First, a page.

By the time I started secondary school the limited word processing capabilities of the Amiga were proving a bit restrictive (Although this was probably more a limitation of the software and our printer than anything else) and the system was again. Commodore had gone bust, and developers were moving away from the system. The consoles didn’t really interest me, and it seemed that a PC was the next step. However the cost was high and money trees still hadn’t been invented at that point. However eventually the family got its first PC, an AST Advantage 623, which came bundled with several titles, the only decent one of which was Worms. The system had a lowly 8MB of Ram, a Pentium 100MHz processor, 1.2GB HD, an SiS 6205 graphics card, Soundblaster Pro soundcard and Windows 95. The graphics card is probably the most significant of those specs, as initially it wasn’t Direct X compatible, and required a driver update. The only problem was I didn’t know how to update graphics drivers, and for a long time suffered compatibility problems. The first time I got a Direct X game running successfully I was ecstatic.
However the Direct X issues did give birth to one of those moments when you realise your life took a path that it may not otherwise have trodden. I had purchased a copy of ‘Broken Sword‘ from PC World, only to find graphics driver issues prevented it from running. Disappointed, my Mum managed to arrange a refund from Virgin Interactive, after lots of hassle in which no-one managed to tell us of the relatively simple process my which we could update out graphics drivers. (The DOS version also didn’t run, presumably for some unconnected reason) With my refund I purchased a game which has had quite an impact on my life since then, ‘Creatures.’ ‘Creatures’ was a surprisingly detailed artificial life program, which used simulated genetics and biochemistry to generate virtual pets known as Norns. My initial experiences with the game were disappointing, as I worried about lack of depth and longevity. However these concerns soon proved completely invalid, at the game introduced me to genetics, biochemistry, programming, modding and the joys of a vibrant online community. While I had always been intending to go into science, it is this game which caused my shift from physics to biology, and I no small way got me where I am today. I still have a great fondness for the game, although rarely play it nowadays, and the game still influences the way I think about biological systems, as well as the universe itself. I don’t have idols, but if I did, the man behind the game, Steve Grand, would be one of the few contenders for the position.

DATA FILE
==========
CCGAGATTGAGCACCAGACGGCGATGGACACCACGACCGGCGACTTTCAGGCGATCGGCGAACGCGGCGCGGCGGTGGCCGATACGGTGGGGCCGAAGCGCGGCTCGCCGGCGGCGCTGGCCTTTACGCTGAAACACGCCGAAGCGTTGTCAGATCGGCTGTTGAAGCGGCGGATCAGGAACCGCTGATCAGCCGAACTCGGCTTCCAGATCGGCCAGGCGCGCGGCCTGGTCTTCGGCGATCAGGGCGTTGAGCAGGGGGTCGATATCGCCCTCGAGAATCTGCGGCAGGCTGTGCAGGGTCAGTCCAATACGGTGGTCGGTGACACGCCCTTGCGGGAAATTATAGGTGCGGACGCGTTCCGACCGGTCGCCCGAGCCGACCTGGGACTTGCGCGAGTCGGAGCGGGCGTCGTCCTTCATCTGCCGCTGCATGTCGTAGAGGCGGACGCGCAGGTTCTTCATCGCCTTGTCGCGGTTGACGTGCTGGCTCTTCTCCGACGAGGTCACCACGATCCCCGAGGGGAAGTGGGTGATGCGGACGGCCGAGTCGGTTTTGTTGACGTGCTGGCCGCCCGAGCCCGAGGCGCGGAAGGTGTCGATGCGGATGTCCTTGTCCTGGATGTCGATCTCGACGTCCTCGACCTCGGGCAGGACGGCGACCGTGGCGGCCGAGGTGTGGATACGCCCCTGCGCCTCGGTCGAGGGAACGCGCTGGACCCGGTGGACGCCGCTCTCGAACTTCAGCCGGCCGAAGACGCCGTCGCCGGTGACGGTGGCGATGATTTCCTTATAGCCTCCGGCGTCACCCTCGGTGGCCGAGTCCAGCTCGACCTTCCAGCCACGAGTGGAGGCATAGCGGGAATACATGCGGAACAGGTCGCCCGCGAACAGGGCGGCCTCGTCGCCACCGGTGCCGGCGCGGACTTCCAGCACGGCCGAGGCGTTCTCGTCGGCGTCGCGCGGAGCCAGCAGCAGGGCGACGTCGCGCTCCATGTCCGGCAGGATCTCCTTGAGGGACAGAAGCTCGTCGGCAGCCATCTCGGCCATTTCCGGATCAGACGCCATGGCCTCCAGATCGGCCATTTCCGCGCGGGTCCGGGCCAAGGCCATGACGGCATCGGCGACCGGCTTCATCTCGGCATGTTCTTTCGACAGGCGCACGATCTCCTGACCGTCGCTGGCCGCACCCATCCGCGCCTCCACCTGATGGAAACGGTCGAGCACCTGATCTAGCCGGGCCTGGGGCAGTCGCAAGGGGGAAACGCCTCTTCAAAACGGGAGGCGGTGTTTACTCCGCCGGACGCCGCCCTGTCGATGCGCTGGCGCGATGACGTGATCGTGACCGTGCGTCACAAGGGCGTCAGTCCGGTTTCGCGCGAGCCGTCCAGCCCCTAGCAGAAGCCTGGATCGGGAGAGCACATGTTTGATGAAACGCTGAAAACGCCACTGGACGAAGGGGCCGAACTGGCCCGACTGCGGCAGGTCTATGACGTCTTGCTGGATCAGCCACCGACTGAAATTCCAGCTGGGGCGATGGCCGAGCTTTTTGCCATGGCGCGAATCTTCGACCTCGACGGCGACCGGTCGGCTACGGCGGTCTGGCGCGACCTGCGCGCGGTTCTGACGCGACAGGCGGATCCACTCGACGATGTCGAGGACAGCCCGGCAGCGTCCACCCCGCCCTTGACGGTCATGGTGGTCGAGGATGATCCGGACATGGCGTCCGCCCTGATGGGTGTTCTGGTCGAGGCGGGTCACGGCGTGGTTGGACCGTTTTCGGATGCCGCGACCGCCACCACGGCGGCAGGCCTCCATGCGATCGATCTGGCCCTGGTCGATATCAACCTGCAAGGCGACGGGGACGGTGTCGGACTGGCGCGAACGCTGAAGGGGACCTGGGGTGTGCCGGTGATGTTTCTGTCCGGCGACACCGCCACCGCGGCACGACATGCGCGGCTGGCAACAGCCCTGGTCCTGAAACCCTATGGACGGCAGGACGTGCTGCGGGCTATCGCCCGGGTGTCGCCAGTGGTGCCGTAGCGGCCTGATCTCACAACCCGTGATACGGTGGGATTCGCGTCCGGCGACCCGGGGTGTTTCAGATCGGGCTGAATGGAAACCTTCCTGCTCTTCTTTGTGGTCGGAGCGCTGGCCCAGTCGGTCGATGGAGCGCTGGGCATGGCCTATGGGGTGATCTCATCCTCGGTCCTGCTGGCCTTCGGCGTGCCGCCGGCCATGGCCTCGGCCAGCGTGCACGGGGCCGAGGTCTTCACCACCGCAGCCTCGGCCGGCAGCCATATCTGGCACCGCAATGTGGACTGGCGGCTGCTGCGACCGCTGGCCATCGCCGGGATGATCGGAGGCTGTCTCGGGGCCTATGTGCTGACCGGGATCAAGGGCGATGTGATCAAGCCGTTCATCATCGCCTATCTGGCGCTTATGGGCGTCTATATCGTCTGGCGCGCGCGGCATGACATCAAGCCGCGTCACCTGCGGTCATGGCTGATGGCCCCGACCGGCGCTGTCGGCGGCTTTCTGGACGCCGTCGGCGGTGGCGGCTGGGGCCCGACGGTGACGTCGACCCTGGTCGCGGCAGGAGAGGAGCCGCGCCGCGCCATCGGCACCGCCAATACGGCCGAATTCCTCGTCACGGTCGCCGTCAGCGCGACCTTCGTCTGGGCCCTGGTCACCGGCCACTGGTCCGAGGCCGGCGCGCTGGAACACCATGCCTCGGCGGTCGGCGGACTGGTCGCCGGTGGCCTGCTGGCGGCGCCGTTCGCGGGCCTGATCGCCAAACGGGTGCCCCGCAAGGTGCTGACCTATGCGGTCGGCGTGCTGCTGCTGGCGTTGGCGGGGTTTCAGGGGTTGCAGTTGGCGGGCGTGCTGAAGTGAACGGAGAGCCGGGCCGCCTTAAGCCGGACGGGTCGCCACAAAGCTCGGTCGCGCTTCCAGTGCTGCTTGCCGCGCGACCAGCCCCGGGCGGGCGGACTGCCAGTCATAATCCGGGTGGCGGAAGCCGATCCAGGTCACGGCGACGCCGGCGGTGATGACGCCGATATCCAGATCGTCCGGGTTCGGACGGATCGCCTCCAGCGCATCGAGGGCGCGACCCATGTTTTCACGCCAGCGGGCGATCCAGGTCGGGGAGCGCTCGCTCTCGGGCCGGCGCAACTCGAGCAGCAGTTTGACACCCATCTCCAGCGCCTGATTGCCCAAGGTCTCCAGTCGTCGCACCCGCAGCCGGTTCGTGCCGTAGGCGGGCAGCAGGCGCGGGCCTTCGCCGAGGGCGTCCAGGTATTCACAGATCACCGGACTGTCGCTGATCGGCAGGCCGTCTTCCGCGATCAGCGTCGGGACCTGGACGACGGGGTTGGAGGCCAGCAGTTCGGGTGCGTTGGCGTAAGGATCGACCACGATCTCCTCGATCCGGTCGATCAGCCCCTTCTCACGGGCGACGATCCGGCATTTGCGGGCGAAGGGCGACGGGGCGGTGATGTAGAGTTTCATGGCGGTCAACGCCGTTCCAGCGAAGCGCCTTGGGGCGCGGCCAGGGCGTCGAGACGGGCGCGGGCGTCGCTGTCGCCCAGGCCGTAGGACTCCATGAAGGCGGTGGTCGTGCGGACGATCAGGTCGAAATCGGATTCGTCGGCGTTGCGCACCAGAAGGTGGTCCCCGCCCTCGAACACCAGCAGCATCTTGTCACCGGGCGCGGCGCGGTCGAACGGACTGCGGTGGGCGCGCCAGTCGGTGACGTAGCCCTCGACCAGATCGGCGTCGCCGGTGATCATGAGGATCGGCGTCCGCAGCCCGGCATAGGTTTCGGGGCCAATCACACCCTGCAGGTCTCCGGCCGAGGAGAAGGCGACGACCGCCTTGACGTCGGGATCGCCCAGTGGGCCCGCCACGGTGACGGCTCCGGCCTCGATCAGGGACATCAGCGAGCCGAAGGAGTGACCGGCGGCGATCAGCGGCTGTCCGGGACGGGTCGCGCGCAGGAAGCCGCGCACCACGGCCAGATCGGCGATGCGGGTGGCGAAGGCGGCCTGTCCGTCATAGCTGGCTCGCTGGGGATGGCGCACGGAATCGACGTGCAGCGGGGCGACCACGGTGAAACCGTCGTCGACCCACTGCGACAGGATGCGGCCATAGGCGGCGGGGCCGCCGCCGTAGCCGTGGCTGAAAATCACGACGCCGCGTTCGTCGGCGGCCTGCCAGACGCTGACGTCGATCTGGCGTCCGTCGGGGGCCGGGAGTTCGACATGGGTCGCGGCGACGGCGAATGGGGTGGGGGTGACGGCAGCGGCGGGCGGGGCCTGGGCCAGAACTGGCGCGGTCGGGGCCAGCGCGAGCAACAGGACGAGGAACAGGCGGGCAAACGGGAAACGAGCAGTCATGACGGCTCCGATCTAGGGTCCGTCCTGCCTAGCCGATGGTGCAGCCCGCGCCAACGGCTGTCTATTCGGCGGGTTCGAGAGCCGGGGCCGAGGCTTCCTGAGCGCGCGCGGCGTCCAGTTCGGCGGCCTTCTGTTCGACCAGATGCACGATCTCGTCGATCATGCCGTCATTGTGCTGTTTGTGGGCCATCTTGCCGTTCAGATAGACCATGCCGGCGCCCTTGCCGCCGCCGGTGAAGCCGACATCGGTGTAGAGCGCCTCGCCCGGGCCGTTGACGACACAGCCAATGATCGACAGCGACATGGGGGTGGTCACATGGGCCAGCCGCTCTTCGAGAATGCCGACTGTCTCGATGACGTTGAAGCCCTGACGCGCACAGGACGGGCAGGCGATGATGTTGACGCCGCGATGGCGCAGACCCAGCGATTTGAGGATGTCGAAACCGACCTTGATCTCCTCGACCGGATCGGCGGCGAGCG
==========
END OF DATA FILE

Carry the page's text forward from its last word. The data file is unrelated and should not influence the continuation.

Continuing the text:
Since the AST I have had two other systems, a Quantex, and my most recent self-built system. I’ve always been a computer gamer rather than a console gamer, although have owned a PSX and a Wii. However my interest in computers extends beyond gaming to the tweaking, fiddling and even troubleshooting the benefits a PC user. While I will always bee primarily a Windows user due to my gaming, my current system is a dual-boot, and my laptop is a pur Linux system (Kubuntu). I hold a soft spot for past computers in the same way in which others are fond of past cars, although the pre-PC systems induce stronger feelings, thanks to not suffering from the ‘Janitors Broom‘ issue.
Tags: ADVENT, Amiga, Amiga 600, AMOS, Ant Attack, AST, BBC Micros, Broken Sword, C64, Colossal Cave, Commodore 64, Commodore Amiga, computer, computers, Creatures, Deluxe Paint, Direct X, Dizzy, Dktronics, Jet Set Willy, Knight Lore, Lemmings, Maziacs, memories, microdrive, Monkey Island, nostalgia, PC, PC World, Pentium, PSX, Simon the Sorcerer, SiS, Spectrum, Spy Hunter, Steve Grand, The Very Big Cave Adventure, Virgin Interactive, Wii, Windows 95, Worms, ZX Specturn